What if I don't get the signature 'humps'?
Firstly, you may not have whipped the eggs and sugar enough at the start. Secondly, you may have knocked out too much air when mixing in the flour or folding in the butter. Or lastly, you might have flattened out the batter when you filled the moulds
If this happens, then don’t worry; you haven’t ruined them – they will taste the same, just possibly a little denser. More reason to try them again!
How to store and freeze
To store: Madeleines are best eaten the same day they are made, ideally within a couple of hours. They are at their freshest and fluffiest and melt in your mouth this way.
You can store them in an airtight container for 2-3 days at room temperature. Wait for the glaze to set before placing them in the container.
To freeze: Yes, they can be frozen if need be. Wait for them to cool fully, wrap in baking paper and then place in an airtight container and freeze for up to 1 month. To thaw, place in the refrigerator overnight, then allow to come to room temperature prior to glazing and serving.
I tested freezing these and found that the sponge becomes denser after it defrosts. A quick blast in the microwave for 10 to 20 seconds warms them up, which makes a difference. To be honest, Madeleines don’t last long enough to be frozen in my household. With three children, they are gone overnight!
Tools you’ll need
- Madeleines Pan: To get those signature-shaped designs.
- Stand mixer with whisk attachment: The eggs and sugar need a good amount of whipping to increase their volume, and a stand mixer does this effortlessly. Handheld beaters can be used if necessary.
- Pastry brush: To get melted butter into all the nooks of the Madeleine pan. It will save you later when they haven't stuck to the base...trust me.
I truly hope that you have a go at making these French delicacies. We love them in the afternoon. Orange madeleines have to be one of my kids' favourite flavours out of all the ones that I make.
More cake recipes flavoured with orange, you may enjoy.
- Gluten-free Orange Almond Cake
- Chocolate Orange Pound Cake with Cream Cheese Frosting
- Orange Blossom Cherry Pound Cake
If you tried this French Orange Madeleine recipe or any other recipe on my website, please let me know how you go in the comments below. I love hearing from you. Also, please leave a star rating whilst you're there!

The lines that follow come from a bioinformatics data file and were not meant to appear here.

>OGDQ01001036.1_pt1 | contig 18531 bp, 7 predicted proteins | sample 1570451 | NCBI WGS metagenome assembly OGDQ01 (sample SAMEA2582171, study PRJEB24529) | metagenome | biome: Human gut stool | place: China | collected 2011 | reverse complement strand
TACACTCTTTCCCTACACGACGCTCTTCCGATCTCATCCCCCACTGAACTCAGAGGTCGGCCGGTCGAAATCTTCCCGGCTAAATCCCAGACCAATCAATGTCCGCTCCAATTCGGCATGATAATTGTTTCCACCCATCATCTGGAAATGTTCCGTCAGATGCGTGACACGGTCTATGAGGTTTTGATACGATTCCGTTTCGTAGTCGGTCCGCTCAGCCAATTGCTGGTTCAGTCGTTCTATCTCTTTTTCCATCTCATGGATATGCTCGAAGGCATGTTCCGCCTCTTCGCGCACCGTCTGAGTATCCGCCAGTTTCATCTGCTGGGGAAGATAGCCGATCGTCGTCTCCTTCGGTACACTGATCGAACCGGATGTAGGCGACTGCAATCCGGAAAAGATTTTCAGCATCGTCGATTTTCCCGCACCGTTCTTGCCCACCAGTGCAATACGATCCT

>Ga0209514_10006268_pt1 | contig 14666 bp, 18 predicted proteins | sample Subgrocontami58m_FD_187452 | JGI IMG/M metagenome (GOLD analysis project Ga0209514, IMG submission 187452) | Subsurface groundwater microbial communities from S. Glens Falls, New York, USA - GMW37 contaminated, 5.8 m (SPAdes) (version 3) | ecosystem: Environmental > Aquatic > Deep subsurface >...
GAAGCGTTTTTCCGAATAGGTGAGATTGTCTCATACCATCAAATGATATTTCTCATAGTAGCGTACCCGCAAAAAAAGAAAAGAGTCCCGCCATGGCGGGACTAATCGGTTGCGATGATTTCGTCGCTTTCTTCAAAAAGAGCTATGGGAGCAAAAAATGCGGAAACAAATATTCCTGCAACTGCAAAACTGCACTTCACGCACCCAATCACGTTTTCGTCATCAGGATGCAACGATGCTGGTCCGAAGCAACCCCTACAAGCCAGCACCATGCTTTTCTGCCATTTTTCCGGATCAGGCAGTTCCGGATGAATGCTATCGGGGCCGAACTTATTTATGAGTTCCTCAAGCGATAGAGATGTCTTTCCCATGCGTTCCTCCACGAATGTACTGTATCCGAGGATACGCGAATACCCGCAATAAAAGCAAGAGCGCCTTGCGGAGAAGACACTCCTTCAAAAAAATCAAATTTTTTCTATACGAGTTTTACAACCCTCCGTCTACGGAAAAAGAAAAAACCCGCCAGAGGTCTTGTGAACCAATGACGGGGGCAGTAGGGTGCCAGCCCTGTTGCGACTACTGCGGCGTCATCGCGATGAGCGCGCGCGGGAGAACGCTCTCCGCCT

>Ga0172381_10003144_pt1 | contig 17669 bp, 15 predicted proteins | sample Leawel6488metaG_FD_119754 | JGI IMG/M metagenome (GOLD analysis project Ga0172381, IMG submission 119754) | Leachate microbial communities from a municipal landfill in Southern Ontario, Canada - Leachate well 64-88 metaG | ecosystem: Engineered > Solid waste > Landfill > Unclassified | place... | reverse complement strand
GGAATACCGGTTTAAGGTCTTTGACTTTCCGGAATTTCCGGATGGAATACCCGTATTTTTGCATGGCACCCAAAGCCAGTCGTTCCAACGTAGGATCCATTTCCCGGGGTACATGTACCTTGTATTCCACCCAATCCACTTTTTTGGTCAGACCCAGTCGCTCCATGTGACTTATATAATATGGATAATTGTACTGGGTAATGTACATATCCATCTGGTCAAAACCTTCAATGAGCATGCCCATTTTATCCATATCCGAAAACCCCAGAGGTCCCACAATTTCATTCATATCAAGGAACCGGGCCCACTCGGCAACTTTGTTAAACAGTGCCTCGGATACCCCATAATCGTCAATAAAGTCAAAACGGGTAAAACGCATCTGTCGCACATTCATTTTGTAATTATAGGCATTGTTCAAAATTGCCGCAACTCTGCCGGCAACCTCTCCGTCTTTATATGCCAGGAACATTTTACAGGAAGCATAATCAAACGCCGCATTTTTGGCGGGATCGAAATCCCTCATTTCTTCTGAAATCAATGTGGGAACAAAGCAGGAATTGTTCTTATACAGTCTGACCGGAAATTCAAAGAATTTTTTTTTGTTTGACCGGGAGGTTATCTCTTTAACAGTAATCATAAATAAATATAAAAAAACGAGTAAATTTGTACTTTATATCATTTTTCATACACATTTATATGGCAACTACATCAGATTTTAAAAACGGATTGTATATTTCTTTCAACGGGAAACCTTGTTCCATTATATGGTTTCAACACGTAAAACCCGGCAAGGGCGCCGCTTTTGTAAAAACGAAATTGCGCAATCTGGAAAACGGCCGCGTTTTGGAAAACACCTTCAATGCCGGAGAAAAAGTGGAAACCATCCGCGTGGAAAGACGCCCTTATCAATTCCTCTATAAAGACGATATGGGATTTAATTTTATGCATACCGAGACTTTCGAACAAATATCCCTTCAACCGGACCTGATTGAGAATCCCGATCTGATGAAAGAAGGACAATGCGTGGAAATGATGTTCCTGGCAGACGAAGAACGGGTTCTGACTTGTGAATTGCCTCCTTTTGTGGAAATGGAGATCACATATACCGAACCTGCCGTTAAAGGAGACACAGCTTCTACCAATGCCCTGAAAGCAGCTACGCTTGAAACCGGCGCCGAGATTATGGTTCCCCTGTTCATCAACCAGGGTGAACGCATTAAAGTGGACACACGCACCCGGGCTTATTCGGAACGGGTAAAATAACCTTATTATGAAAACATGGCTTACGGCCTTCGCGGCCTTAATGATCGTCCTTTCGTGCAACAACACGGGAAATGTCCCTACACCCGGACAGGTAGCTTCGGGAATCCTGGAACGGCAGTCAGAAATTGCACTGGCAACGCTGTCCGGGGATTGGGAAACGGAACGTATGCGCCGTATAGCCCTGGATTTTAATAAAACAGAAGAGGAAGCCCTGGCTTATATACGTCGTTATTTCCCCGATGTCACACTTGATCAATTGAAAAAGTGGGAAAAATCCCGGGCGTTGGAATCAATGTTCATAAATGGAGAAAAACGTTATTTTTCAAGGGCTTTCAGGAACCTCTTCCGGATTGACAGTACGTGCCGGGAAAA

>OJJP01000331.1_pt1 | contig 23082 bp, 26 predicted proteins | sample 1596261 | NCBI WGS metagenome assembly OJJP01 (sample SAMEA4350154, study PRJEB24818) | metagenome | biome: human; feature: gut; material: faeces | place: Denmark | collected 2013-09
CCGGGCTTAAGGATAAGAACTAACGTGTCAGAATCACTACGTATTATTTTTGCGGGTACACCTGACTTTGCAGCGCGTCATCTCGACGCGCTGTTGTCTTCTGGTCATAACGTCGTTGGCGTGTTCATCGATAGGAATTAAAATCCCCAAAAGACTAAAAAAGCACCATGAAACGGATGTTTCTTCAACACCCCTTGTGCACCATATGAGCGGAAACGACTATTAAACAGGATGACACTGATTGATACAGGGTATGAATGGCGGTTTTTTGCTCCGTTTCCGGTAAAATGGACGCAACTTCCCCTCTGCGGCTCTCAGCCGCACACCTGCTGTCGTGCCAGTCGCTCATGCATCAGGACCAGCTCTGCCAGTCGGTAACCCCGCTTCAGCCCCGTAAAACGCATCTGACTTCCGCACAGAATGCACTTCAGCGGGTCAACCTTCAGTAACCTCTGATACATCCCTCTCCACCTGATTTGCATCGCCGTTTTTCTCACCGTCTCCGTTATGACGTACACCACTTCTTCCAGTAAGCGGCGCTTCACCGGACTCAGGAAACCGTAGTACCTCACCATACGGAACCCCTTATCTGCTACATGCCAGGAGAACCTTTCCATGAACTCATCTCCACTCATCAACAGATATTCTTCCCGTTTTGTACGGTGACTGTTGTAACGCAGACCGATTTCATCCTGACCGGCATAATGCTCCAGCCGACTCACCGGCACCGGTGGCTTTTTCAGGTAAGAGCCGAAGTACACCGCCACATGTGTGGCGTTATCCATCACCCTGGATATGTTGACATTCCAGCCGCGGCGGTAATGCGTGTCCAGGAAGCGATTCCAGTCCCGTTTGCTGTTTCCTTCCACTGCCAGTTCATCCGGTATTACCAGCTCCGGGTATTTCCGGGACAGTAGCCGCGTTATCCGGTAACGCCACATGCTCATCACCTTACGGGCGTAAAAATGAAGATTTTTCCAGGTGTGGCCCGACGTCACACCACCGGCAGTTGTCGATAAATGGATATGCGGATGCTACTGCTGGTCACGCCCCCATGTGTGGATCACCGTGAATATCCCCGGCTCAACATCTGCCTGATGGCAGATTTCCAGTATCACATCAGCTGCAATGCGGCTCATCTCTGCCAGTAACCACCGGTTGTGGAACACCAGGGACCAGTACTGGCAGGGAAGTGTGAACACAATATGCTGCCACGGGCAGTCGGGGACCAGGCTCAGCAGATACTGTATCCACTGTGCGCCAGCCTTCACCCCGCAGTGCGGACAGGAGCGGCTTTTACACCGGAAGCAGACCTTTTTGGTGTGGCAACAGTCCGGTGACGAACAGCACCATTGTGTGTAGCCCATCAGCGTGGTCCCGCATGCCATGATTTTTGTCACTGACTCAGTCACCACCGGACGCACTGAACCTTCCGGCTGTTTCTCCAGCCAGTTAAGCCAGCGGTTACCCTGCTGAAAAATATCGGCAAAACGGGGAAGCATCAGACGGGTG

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Orange Madeleines Recipe
- 115g g unsalted butter, melted and cooled, divided
- 2 large eggs, room temperature
- 100 g caster sugar
- 1 orange, zest
- 15 ml freshly squeezed orange juice
- 110 g plain flour (all-purpose), plus extra for dusting
- ½ teaspoon baking powder
- ¼ teaspoon fine salt
- 150 g powdered icing sugar (confectioners’ sugar)
- 30 ml freshly squeezed orange juice
- In the bowl of an electric stand mixer fitted with the whisk attachment, place the eggs, sugar and orange zest and beat on medium for 5 minutes until pale and thick. Decrease the speed to low and add the orange juice and mix until combined.
- Sift into the bowl the flour, baking powder and salt and mix on low until a few flour streaks remain.
- Remove the bowl from the stand mixer and slowly pour in the melted butter. Gently fold in the butter with the rubber spatula ensuring that you don't knock out all the air. Cover the batter with cling film and refrigerate for 2-3 hours or overnight.
- 30 minutes before baking, pre-heat the oven to 180°C (350°F). Melt 15g / 1 tablespoon of butter and, using a pastry brush, grease all the moulds of your Madeleines pans. Lightly dust with flour and tap out any excess. Place the pans in the refrigerator until the oven has come to temperature and you are ready to fill them with the batter.
- Once the oven is at temperature, remove the batter and pans from the fridge and scoop one level tablespoon of batter into the mould's deepest part. Repeat until all the shell moulds are full. Make sure that you don’t level off the batter in the pan. Scoop it in and leave it.Place the Madeleine pans in the oven and bake for 8-10 minutes. I turn them at 8 minutes to ensure they brown evenly. Bake until golden on top, browned along the edges and risen in the middle.
- Remove the pans from the oven and set them aside to cool for ten minutes. Give the pan a jiggle, and they should pop right out. Use a butter knife and run it gently along the edge if they don't come out when you jiggle the pan initially. Cool the Madeleines on a wire wrack.
- To make the glaze, sift the powdered icing sugar into a medium-sized bowl and add 2 tablespoons of orange juice. Whisk together until smooth. The glaze should be thick enough to coat the back of a spoon.
- Once the Madeleines are cooled, then dip the scallop side into the glaze and set onto the wire rack or baking paper for the excess to drip off. Repeat with the remaining Madeleines— alternatively, dust with powdered icing sugar. Serve immediately.
All recipes are developed and tested in Metric grams. I strongly recommend that you bake using digital scales for a more accurate result. I have provided a conversion to US customary in the recipe but please note that I haven’t tested using this method.